The conflict in The Devil's Arithmetic comes from two different sources: Hannah herself and the Nazis in the flashback scenes.
In the present day (the 1980s, when the book was written), Hannah is unable to fully comprehend the significance of the horrors of the Holocaust for her grandparents. Having grown up without experiencing the severe persecution they experienced during World War II, Hannah cannot comprehend how the Holocaust affected those that came before her.
While Hannah cannot help having a more privileged upbringing, she lacks compassion or understanding. She eventually overcomes these flaws during her experiences in the concentration camps, even choosing to die in Rivka's place. By sacrificing herself (all the while not knowing she will be returning to her comfortable life in modern New York), Hannah demonstrates that she is no longer the naïve, ignorant girl she was at the start, but a kinder, wiser person who can now better connect with her grandparents.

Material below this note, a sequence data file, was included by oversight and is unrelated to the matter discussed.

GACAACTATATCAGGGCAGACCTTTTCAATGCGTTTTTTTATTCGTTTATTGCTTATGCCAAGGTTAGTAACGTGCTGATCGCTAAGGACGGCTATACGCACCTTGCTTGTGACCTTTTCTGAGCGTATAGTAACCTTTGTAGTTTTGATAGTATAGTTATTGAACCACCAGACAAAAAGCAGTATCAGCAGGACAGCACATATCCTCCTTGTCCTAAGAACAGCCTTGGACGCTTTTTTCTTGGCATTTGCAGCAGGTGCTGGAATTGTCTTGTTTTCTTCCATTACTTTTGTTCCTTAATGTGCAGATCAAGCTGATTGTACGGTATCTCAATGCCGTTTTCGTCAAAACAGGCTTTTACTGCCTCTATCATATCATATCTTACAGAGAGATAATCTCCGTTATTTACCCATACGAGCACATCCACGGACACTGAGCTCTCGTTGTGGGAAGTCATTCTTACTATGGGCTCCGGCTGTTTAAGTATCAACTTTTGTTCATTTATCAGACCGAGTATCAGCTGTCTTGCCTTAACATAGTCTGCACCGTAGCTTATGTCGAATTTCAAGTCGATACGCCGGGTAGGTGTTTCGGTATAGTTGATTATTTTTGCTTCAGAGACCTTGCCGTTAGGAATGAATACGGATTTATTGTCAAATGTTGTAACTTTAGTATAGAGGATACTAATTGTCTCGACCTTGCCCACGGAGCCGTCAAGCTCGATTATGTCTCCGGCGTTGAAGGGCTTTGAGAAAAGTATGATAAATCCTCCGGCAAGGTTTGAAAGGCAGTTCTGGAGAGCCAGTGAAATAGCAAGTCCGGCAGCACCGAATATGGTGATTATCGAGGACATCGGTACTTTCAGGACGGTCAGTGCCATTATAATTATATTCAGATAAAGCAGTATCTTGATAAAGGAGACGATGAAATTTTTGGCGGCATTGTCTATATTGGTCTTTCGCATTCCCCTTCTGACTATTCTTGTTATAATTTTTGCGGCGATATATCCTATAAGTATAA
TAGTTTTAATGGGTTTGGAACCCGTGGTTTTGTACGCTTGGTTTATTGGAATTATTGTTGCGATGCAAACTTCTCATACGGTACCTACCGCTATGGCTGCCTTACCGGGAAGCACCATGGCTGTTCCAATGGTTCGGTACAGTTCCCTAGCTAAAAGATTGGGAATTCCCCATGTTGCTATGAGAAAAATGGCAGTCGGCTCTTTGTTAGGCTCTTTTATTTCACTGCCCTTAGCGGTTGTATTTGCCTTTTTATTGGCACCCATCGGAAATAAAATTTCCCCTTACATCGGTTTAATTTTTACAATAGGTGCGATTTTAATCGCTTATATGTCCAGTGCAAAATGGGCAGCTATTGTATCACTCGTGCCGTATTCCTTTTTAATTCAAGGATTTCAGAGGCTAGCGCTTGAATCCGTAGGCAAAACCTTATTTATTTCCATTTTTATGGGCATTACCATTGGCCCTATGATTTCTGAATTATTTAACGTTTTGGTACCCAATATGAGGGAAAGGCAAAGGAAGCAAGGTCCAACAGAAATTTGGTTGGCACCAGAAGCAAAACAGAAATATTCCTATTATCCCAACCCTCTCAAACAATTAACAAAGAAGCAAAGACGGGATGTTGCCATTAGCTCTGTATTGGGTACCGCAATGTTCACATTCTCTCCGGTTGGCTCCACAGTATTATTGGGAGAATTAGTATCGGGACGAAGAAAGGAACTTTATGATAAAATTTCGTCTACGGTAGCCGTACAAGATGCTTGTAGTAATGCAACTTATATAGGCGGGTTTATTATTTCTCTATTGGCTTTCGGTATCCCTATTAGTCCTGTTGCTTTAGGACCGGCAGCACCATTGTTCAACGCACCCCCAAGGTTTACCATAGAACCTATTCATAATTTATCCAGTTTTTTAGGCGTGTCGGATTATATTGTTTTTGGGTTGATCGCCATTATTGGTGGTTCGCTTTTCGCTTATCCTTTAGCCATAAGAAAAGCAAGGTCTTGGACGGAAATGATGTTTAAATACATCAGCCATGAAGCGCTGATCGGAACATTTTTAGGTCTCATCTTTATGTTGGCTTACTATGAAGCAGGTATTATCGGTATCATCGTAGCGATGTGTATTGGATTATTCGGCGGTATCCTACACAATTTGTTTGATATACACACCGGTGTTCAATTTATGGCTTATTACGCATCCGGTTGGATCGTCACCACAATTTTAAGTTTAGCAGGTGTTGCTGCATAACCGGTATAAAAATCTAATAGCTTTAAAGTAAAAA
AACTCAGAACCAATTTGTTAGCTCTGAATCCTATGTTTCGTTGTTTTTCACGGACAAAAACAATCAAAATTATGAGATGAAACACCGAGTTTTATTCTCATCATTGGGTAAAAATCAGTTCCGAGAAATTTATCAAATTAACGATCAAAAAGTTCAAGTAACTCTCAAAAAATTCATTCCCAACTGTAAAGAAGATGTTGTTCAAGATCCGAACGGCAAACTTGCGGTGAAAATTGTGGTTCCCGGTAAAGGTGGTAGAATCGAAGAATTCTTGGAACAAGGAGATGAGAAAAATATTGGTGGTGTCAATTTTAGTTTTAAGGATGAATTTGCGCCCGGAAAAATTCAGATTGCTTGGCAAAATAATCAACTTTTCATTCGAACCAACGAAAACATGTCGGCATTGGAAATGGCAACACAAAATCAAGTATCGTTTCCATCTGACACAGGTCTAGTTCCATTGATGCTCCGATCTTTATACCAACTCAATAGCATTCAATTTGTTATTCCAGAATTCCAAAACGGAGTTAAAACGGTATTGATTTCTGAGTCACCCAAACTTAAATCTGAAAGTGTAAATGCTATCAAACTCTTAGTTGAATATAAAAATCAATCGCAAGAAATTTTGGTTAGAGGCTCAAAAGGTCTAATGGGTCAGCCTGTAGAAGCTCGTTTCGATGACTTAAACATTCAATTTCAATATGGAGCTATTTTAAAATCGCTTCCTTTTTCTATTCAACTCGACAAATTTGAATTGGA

The other major conflict comes in the sections in the past: the Nazi persecution of the Jewish people. This conflict is more exterior than Hannah's having to overcome her inner emotional blocks. The Nazis round up the Jews and put them into concentration camps where they are enslaved, tortured, and killed in gas chambers. In the context of the novel as a whole, this outer conflict both provides suspense and prompts Hannah's character development.